“The problem,” a network president said to me when he was explaining why he was about to cancel my show, “is this: I can’t go to New York with your show on the schedule.”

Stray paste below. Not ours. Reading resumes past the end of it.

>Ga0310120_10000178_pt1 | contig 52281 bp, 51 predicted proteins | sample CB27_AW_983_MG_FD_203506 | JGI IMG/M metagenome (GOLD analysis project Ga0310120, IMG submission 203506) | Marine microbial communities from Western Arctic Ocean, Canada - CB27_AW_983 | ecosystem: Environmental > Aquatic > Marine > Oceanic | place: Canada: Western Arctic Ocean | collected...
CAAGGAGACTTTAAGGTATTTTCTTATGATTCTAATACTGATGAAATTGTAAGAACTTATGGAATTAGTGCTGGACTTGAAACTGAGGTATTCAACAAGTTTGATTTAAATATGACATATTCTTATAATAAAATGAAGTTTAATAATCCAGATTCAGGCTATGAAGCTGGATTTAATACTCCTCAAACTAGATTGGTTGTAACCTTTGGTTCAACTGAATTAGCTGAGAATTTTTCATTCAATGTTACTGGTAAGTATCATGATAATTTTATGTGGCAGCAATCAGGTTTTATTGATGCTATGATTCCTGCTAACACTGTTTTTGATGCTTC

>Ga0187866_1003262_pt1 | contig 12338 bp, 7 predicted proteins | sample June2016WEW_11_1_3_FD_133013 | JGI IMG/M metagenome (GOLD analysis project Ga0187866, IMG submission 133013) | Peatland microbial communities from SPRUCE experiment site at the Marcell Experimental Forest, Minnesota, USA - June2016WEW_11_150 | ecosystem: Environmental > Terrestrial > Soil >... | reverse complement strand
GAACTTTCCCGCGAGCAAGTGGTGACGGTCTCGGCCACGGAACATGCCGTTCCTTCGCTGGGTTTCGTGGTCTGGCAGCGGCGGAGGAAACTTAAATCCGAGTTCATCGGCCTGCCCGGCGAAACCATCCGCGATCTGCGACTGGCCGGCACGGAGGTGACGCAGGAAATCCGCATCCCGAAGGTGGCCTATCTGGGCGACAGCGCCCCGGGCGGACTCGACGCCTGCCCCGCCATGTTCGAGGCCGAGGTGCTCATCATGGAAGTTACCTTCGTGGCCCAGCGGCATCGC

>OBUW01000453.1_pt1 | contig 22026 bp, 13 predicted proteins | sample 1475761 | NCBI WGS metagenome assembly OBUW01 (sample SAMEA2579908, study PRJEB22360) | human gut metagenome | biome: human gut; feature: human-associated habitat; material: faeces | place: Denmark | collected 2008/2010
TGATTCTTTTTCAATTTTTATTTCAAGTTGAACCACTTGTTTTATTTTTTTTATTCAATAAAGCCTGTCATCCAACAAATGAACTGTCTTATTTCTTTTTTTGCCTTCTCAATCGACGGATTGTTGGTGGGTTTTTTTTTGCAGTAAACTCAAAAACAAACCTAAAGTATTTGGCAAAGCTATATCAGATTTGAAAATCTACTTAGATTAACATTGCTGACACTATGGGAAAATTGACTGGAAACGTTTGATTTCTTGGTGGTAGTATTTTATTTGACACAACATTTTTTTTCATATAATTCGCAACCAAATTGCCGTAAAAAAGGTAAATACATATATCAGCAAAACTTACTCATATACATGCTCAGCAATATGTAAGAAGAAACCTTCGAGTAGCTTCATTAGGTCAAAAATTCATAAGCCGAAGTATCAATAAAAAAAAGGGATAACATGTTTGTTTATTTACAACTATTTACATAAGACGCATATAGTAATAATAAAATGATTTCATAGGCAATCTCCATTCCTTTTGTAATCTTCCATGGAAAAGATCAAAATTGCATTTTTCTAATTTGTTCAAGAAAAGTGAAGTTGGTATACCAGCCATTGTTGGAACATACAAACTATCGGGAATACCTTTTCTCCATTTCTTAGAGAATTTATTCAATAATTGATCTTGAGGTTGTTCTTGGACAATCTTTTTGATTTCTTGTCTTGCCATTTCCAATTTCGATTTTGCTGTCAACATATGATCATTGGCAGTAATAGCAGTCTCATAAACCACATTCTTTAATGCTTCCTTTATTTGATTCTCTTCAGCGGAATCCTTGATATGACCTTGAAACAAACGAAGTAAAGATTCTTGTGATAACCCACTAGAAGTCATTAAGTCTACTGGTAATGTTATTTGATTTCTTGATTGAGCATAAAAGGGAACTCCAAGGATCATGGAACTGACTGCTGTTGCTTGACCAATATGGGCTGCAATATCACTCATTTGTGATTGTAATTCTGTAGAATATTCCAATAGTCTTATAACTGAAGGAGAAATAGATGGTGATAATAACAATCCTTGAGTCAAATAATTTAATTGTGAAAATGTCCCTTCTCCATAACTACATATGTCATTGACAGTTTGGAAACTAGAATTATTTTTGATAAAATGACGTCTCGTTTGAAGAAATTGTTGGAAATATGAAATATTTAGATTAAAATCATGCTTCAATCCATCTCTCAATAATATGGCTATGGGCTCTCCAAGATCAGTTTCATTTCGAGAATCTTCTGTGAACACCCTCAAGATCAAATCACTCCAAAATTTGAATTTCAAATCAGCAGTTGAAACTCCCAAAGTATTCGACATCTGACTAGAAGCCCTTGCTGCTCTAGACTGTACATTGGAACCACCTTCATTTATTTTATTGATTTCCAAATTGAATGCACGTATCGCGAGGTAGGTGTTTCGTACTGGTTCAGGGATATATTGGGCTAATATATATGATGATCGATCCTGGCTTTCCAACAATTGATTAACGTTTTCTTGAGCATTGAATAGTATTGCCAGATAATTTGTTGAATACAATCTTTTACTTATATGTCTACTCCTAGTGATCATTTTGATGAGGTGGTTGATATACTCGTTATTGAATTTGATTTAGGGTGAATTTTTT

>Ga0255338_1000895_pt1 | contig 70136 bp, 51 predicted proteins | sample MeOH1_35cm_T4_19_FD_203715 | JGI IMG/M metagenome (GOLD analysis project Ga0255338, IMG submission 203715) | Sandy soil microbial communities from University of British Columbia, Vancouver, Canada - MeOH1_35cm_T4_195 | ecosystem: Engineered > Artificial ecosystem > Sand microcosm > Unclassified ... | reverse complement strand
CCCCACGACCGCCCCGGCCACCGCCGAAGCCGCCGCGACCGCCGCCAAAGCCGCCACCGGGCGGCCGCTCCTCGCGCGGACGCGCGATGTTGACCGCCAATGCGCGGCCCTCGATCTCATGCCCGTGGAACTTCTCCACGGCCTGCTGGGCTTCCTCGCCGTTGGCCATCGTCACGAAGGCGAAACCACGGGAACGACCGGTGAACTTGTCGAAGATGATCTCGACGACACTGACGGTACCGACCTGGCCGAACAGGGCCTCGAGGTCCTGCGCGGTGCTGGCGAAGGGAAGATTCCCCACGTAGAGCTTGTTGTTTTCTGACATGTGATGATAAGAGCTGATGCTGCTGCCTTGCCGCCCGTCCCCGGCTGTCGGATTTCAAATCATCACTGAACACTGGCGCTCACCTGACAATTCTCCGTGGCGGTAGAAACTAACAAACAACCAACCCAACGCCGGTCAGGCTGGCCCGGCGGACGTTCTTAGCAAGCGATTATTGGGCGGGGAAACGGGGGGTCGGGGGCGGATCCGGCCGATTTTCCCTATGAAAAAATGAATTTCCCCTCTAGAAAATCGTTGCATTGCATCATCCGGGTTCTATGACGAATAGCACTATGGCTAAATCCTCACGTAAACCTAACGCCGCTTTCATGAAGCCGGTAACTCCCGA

In the television business, “going to New York” is shorthand for appearing at sales presentations in New York in early May. At the “upfronts,” as they’re called, television networks have traditionally unveiled their autumn schedules for hundreds of advertising executives—people tasked with buying commercial time for their clients—amid a lot of optimistic hoopla and fanfare and tent-revival-style enthusiasm. The goal is to entice advertisers to pay cash for commercial spots up front, before the shows have actually premiered, at which point the (few) hits and the (mostly) bombs are apparent.

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